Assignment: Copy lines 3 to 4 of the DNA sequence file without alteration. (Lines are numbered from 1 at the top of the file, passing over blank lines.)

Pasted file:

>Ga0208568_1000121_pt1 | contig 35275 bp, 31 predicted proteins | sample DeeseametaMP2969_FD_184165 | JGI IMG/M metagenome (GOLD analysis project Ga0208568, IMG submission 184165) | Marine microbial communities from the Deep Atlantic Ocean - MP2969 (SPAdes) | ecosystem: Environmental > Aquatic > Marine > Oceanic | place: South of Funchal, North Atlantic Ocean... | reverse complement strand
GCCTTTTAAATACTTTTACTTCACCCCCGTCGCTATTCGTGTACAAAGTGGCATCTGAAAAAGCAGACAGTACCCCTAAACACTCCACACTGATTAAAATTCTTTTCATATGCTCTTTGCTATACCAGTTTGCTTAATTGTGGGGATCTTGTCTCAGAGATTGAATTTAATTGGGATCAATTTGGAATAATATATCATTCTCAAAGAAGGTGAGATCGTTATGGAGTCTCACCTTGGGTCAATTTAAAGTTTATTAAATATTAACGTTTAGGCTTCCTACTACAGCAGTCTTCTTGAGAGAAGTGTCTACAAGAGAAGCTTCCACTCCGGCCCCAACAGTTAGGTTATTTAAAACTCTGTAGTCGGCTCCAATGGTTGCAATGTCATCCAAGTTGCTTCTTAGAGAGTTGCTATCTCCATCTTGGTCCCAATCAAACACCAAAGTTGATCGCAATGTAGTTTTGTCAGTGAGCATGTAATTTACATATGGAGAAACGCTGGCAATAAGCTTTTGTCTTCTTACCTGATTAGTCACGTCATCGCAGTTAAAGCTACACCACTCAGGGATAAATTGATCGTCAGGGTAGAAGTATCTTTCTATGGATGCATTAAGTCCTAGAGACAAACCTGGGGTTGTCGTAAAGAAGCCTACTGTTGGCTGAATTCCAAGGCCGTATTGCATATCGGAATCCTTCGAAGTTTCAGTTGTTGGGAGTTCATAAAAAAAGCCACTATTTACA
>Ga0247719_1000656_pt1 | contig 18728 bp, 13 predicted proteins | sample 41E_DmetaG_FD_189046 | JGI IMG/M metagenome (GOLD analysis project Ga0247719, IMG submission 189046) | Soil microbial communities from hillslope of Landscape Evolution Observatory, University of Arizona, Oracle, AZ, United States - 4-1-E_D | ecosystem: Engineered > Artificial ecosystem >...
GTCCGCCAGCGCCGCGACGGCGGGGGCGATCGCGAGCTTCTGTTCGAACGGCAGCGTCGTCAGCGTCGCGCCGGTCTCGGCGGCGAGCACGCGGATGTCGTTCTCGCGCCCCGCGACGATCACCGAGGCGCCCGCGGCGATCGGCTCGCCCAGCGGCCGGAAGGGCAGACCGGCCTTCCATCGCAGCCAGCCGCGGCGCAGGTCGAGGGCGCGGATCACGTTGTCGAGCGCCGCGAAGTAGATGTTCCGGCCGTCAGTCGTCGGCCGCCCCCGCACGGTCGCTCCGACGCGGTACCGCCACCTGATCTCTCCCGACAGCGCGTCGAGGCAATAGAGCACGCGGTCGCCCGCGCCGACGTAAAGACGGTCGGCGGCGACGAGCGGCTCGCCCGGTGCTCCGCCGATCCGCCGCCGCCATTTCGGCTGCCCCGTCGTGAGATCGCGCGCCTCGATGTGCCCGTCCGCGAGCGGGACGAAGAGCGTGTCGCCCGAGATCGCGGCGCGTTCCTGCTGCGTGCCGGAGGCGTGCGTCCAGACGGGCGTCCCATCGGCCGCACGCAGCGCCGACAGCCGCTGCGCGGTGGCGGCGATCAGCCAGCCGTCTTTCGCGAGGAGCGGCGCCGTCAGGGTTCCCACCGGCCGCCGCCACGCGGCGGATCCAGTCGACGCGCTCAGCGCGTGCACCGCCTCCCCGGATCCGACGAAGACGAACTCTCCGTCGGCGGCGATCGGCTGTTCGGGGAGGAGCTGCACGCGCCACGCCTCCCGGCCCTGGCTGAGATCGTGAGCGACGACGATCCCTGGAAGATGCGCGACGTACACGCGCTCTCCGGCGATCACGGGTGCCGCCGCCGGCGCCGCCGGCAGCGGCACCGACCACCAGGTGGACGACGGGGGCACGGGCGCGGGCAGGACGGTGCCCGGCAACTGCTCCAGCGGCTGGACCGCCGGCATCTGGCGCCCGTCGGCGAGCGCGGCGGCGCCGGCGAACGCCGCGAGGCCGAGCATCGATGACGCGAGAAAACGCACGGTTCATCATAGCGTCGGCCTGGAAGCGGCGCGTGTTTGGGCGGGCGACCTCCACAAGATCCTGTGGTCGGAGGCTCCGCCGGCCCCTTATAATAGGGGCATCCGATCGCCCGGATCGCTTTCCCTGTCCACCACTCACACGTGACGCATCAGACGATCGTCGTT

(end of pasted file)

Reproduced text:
>Ga0247719_1000656_pt1 | contig 18728 bp, 13 predicted proteins | sample 41E_DmetaG_FD_189046 | JGI IMG/M metagenome (GOLD analysis project Ga0247719, IMG submission 189046) | Soil microbial communities from hillslope of Landscape Evolution Observatory, University of Arizona, Oracle, AZ, United States - 4-1-E_D | ecosystem: Engineered > Artificial ecosystem >...
GTCCGCCAGCGCCGCGACGGCGGGGGCGATCGCGAGCTTCTGTTCGAACGGCAGCGTCGTCAGCGTCGCGCCGGTCTCGGCGGCGAGCACGCGGATGTCGTTCTCGCGCCCCGCGACGATCACCGAGGCGCCCGCGGCGATCGGCTCGCCCAGCGGCCGGAAGGGCAGACCGGCCTTCCATCGCAGCCAGCCGCGGCGCAGGTCGAGGGCGCGGATCACGTTGTCGAGCGCCGCGAAGTAGATGTTCCGGCCGTCAGTCGTCGGCCGCCCCCGCACGGTCGCTCCGACGCGGTACCGCCACCTGATCTCTCCCGACAGCGCGTCGAGGCAATAGAGCACGCGGTCGCCCGCGCCGACGTAAAGACGGTCGGCGGCGACGAGCGGCTCGCCCGGTGCTCCGCCGATCCGCCGCCGCCATTTCGGCTGCCCCGTCGTGAGATCGCGCGCCTCGATGTGCCCGTCCGCGAGCGGGACGAAGAGCGTGTCGCCCGAGATCGCGGCGCGTTCCTGCTGCGTGCCGGAGGCGTGCGTCCAGACGGGCGTCCCATCGGCCGCACGCAGCGCCGACAGCCGCTGCGCGGTGGCGGCGATCAGCCAGCCGTCTTTCGCGAGGAGCGGCGCCGTCAGGGTTCCCACCGGCCGCCGCCACGCGGCGGATCCAGTCGACGCGCTCAGCGCGTGCACCGCCTCCCCGGATCCGACGAAGACGAACTCTCCGTCGGCGGCGATCGGCTGTTCGGGGAGGAGCTGCACGCGCCACGCCTCCCGGCCCTGGCTGAGATCGTGAGCGACGACGATCCCTGGAAGATGCGCGACGTACACGCGCTCTCCGGCGATCACGGGTGCCGCCGCCGGCGCCGCCGGCAGCGGCACCGACCACCAGGTGGACGACGGGGGCACGGGCGCGGGCAGGACGGTGCCCGGCAACTGCTCCAGCGGCTGGACCGCCGGCATCTGGCGCCCGTCGGCGAGCGCGGCGGCGCCGGCGAACGCCGCGAGGCCGAGCATCGATGACGCGAGAAAACGCACGGTTCATCATAGCGTCGGCCTGGAAGCGGCGCGTGTTTGGGCGGGCGACCTCCACAAGATCCTGTGGTCGGAGGCTCCGCCGGCCCCTTATAATAGGGGCATCCGATCGCCCGGATCGCTTTCCCTGTCCACCACTCACACGTGACGCATCAGACGATCGTCGTT